There were other quieter moments too, as the delegates reflected on Malema’s take on the conference’s theme: “The paradox of leadership in a developmental state”. He struck a chord when he said the white owners of capital desecrate grave sites in order to dig up minerals, and that blacks would never allow that to happen. “Villagers will say… that capitalism and profits do not know spirits, but we know spirits,” he said.

In invoking his new bugbear, Nedbank, he said South African corporates continued to appoint Africans to token positions, alluding to the bank’s first black CFO, Raisibe Morathi, and allegations that she was stripped of the responsibilities of her white predecessor.

The paradox of leadership in South Africa saw the Minister of Social Development, Edna Molewa, also take to the podium, and appeal to delegates to help afford young people, especially rural women, the breaks that they deserve. There was no applause or laughter then, as the audience reflected on how to run a company while simultaneously taking on the role of shop steward.

Such is the paradox of South Africa’s socio-economic reality; a vast rural and peri-urban populace that needs access to education, jobs, skills and services, and a first-world corporate sector that is seen to shun inward investment while remaining all too lily-white.

Jimmy Manyi, re-elected as president of the BMF despite his controversial dual-role as director general in the department of labour, says attracting white people, public servants and younger members will be among the organisation’s primary goals in the next few years. And former BMF president, Nolitha Fakude, called on the private sector to try and understand legislation and government policies affecting companies.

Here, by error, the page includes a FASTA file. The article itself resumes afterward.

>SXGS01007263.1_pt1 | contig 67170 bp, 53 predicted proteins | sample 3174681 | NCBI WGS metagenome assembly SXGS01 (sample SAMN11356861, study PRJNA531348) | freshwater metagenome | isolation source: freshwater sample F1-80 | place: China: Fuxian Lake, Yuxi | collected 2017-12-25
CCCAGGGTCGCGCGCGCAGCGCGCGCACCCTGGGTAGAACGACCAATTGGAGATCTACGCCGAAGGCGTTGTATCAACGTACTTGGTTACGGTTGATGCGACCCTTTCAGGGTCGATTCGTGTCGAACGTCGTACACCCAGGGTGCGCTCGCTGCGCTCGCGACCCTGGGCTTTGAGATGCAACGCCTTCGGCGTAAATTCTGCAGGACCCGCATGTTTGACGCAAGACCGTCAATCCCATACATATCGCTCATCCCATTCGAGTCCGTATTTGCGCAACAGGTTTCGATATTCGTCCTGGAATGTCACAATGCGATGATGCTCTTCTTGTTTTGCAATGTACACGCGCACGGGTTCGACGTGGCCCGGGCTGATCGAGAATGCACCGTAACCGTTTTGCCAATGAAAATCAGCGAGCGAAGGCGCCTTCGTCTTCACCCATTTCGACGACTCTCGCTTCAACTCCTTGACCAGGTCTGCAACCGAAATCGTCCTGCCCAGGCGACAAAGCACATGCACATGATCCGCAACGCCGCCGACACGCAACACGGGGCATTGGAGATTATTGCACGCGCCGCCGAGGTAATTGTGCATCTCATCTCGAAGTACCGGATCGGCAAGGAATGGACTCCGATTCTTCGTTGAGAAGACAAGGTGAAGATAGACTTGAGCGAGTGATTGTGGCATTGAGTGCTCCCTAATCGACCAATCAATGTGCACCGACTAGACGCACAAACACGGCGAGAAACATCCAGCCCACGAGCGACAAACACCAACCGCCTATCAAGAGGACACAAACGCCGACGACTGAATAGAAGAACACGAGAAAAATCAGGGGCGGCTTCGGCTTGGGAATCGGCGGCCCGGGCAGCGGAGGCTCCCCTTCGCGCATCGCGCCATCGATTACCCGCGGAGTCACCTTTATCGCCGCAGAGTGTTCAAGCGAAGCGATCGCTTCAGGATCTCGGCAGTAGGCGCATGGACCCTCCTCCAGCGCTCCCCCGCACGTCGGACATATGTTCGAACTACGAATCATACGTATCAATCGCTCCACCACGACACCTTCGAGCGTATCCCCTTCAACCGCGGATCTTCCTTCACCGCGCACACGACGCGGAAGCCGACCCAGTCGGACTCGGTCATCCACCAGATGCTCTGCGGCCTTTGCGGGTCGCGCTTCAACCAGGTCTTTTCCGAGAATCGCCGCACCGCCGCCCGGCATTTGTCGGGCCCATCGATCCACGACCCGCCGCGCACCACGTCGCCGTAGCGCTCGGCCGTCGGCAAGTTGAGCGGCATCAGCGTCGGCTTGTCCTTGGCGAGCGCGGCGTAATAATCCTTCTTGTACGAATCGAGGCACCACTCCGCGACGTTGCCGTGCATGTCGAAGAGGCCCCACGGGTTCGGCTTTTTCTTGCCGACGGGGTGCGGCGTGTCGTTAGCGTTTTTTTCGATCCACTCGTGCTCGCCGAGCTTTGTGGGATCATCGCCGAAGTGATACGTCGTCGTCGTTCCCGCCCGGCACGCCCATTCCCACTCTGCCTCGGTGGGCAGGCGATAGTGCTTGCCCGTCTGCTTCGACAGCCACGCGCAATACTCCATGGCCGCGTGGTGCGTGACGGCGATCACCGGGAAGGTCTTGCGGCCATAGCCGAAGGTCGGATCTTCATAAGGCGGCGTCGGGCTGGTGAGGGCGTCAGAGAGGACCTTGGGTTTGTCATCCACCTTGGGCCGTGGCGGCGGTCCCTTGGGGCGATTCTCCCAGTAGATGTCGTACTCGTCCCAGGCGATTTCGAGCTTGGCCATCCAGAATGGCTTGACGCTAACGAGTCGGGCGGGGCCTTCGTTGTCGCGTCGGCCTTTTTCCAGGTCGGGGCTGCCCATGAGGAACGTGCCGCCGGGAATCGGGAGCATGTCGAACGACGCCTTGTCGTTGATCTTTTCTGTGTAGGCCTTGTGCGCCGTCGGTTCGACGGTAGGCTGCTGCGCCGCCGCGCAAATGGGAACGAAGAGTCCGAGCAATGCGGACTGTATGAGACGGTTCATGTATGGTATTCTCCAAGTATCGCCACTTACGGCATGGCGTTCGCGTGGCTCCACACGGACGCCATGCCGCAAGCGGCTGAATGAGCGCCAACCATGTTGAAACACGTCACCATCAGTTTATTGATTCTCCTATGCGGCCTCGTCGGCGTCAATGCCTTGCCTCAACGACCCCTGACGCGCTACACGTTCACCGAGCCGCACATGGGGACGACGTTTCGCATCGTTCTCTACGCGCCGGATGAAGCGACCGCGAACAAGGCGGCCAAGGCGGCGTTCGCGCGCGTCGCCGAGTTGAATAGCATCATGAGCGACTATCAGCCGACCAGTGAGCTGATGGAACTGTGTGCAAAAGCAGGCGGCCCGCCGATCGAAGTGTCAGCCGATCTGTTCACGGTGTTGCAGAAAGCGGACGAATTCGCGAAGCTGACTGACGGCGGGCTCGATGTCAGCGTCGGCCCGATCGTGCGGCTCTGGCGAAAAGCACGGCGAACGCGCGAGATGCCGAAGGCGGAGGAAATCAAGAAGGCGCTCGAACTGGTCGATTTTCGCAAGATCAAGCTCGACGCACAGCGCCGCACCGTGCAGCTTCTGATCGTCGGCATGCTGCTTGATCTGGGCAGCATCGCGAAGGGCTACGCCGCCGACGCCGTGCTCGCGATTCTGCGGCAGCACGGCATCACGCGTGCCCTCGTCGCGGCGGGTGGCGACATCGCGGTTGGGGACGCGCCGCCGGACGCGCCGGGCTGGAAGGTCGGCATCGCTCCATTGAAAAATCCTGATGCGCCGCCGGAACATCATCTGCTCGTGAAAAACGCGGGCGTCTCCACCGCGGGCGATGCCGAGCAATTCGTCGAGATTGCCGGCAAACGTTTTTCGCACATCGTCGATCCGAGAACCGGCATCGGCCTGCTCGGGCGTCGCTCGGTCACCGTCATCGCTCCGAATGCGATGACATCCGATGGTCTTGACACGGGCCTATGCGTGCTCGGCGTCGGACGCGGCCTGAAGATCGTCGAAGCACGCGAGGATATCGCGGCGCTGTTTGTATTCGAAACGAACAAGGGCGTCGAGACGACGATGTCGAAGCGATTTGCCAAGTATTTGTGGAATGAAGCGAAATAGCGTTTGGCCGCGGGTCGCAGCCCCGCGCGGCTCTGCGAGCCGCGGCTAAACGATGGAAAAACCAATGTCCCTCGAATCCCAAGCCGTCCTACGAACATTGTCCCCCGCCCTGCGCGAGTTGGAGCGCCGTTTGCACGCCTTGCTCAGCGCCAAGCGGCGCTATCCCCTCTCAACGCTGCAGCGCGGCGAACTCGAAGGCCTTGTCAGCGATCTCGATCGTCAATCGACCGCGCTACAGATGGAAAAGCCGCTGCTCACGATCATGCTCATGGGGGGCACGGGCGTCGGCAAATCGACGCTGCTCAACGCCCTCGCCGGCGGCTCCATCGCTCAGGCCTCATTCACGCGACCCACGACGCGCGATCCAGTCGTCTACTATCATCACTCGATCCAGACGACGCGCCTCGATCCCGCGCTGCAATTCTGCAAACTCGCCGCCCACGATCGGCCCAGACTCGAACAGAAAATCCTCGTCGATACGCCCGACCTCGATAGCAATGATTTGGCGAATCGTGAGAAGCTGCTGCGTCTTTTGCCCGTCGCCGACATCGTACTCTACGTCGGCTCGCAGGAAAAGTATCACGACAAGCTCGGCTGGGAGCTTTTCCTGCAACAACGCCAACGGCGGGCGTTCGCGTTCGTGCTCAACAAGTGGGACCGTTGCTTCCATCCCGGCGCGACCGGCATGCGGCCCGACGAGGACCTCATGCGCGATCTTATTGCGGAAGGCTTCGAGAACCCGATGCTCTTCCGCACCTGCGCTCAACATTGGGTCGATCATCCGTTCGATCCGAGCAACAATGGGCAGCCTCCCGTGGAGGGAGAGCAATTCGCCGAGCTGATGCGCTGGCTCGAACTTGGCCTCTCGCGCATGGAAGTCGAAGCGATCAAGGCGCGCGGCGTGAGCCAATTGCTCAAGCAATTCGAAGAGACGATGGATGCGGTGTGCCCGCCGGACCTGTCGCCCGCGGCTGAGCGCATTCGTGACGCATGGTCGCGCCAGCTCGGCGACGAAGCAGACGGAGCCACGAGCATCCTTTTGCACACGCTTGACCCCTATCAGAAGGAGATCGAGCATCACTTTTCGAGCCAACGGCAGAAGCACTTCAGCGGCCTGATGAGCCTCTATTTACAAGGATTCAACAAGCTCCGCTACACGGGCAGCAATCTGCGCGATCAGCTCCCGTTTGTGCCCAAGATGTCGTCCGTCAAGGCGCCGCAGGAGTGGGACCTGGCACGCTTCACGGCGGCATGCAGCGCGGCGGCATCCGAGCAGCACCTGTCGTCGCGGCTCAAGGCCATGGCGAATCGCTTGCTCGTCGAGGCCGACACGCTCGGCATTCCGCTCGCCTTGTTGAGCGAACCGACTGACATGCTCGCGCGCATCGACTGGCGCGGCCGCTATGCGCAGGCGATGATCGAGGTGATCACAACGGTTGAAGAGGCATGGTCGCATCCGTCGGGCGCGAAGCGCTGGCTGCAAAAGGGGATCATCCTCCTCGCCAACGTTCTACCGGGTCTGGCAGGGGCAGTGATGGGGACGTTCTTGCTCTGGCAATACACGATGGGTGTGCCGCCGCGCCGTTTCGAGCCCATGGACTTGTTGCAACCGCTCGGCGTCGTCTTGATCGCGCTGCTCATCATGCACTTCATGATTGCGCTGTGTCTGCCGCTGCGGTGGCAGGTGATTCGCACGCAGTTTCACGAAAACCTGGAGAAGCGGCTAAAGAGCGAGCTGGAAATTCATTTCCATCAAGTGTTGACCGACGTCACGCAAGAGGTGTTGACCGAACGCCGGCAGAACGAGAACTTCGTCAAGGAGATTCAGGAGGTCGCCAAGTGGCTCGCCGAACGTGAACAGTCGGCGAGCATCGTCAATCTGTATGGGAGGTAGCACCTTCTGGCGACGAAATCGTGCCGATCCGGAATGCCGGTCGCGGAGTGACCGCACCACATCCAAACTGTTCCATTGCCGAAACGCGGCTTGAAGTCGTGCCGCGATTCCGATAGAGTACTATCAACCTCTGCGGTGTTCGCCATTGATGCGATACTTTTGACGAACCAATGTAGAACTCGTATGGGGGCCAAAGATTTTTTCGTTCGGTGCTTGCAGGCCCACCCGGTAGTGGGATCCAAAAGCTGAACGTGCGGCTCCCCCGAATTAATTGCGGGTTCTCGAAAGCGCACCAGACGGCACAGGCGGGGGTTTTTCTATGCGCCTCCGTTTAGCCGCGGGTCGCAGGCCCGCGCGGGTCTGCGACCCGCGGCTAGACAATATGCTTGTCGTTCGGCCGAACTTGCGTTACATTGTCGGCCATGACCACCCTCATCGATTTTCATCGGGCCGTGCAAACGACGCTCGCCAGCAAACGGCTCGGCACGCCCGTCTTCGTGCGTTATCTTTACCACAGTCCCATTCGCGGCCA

So, while South Africa’s paradox of leadership is not a matter that would concern the capitalists of Wall Street and the City of London, it is something that has resonance for the beloved country

By Mark Allix

Read more: Business Report, City Press, ANC official website



  • Branko Brkic
    branko3048 a ray
    Branko Brkic

    Brkic is the founder and editor of The Daily Maverick.

    He has edited magazines on business and politics, technology, and wildlife. He has also published fiction and non-fiction books, most of them in Serbian. Though he has never pretended to be a reporter, his wide knowledge of politics (especially in America), combined with his experiences in a disintegrating Yugoslavia, gives him an unusual outlook on events in South Africa.

    Despite the vowel-poor surname, he tells anyone who asks that he hails from Hyde Park, Johannesburg, having spent most of his adult life in South Africa.

    Recent columns:

  • Politics